Second Place Ribbon

How the Ribbon solves some of the problems for the menubar and toolbar, but ultimately not enough of them.

The fourth in the Menu and Toolbar series.

MS Office 2007 Ribbon (image from Microsoft)

(Click for full size)

While some disparage Microsoft for scrapping their traditional pulldown menu and toolbars for the Ribbon, I think that if anything, Microsoft hasn’t gone far enough. I congratulate MS for recognizing that the traditional menu and toolbar (and task pane) has evolved into a Byzantine monster unsuitable for today’s highly sophisticated software. I commend MS for taking bold steps to come up with something new. I happen to agree that providing both separate toolbars and a menubar has become confusing, and that the toolbar and menubar must merge. I want to cheer when the Ribbon developers say “No Automatic UI”. Finally, I want to thank MS for kick-starting interest in GUIs, showing that they’re not dead, and there are still problems to solve.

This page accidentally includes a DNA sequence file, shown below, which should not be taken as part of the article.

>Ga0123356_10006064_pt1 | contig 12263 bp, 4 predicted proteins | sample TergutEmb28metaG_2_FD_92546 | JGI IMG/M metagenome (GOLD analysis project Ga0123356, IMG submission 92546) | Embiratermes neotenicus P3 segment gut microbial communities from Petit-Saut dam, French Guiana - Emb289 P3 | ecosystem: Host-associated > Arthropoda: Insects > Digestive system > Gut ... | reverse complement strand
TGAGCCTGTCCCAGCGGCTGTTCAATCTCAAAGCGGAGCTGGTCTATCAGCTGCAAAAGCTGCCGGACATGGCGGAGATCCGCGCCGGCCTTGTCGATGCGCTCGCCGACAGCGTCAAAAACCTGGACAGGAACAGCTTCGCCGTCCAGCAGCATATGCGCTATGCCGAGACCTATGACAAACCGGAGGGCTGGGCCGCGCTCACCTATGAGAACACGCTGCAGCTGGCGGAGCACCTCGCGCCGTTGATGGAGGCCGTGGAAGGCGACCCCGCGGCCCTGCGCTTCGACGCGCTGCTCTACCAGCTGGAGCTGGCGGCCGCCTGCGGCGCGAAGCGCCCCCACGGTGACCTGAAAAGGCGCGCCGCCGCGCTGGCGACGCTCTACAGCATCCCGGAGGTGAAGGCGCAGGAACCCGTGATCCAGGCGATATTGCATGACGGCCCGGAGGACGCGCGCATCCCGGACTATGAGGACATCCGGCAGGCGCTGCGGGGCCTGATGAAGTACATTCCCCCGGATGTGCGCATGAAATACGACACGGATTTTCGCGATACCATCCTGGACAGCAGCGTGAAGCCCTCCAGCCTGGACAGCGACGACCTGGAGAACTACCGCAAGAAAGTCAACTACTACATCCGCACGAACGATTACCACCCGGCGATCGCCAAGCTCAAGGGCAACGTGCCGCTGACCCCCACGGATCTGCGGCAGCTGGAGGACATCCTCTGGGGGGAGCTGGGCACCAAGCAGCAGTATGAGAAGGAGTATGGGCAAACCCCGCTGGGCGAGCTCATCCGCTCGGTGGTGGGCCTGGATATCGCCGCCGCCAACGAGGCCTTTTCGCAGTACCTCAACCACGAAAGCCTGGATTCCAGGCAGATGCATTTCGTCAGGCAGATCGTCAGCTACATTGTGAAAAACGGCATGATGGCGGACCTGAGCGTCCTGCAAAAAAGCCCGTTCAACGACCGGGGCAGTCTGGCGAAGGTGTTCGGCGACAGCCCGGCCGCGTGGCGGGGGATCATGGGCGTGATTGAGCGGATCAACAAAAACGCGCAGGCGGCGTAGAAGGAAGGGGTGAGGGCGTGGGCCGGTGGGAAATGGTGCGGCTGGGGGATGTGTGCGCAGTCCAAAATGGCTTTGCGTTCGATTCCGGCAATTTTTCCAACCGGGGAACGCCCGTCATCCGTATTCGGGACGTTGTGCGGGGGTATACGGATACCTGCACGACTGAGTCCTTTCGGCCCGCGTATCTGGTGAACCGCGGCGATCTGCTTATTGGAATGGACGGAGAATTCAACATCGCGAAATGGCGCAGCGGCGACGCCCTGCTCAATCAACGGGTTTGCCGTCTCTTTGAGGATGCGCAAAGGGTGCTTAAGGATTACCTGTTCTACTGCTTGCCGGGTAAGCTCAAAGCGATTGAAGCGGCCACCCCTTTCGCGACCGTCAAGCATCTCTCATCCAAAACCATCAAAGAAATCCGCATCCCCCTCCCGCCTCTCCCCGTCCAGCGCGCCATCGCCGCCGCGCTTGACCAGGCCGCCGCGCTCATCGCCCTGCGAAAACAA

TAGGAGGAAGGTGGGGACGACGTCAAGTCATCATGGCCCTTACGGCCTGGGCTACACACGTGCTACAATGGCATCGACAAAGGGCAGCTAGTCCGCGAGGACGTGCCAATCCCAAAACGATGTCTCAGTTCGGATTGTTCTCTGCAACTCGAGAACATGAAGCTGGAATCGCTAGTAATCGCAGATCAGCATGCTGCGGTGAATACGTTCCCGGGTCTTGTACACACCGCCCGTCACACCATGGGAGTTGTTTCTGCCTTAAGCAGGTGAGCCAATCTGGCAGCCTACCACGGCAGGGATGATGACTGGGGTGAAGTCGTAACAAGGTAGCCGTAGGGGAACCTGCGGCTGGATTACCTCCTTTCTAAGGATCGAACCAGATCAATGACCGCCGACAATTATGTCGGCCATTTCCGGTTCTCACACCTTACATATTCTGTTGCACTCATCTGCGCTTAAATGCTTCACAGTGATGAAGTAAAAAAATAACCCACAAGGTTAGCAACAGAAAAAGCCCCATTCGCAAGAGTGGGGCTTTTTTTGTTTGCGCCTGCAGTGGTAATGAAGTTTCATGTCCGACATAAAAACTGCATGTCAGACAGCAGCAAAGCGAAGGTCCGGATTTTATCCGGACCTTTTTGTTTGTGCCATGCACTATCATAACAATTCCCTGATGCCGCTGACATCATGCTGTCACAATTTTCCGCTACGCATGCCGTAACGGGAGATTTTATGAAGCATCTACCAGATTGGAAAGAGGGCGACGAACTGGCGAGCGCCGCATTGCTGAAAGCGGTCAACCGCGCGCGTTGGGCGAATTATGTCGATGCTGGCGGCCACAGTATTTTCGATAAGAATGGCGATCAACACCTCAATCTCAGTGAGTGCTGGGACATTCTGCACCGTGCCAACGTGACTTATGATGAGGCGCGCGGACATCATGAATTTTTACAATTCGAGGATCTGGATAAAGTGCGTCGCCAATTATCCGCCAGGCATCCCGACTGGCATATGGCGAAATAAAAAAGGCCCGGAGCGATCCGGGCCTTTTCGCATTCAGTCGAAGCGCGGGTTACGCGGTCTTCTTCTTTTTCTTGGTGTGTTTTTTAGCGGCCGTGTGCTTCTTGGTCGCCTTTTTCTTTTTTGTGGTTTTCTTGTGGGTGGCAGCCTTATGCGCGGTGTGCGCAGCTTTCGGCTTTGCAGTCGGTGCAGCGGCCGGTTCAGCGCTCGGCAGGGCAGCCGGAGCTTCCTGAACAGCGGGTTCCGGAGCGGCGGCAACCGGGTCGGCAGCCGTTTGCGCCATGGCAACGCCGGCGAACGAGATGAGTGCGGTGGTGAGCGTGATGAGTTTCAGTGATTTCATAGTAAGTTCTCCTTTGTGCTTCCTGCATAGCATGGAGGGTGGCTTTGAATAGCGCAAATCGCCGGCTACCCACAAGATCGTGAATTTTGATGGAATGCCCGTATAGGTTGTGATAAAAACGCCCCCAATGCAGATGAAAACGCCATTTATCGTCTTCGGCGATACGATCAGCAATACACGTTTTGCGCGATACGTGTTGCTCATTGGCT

The main complaint I hear about the Ribbon is that it’s different, that it has moved commands around and now they are hard to find for those used to the old menubar and toolbars of Office. Some of this criticism appears to be coming from UI developers and designers, and I wonder if many have complained about their users being resistant to change. Maybe they’ll get some empathy.